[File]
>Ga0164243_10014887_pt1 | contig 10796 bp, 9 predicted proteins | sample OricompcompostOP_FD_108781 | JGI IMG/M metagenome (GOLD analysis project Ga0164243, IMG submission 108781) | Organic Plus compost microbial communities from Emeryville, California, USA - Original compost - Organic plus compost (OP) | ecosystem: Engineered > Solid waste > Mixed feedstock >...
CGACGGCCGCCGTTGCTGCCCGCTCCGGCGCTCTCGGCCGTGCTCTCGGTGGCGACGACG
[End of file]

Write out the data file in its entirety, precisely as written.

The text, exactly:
>Ga0164243_10014887_pt1 | contig 10796 bp, 9 predicted proteins | sample OricompcompostOP_FD_108781 | JGI IMG/M metagenome (GOLD analysis project Ga0164243, IMG submission 108781) | Organic Plus compost microbial communities from Emeryville, California, USA - Original compost - Organic plus compost (OP) | ecosystem: Engineered > Solid waste > Mixed feedstock >...
CGACGGCCGCCGTTGCTGCCCGCTCCGGCGCTCTCGGCCGTGCTCTCGGTGGCGACGACG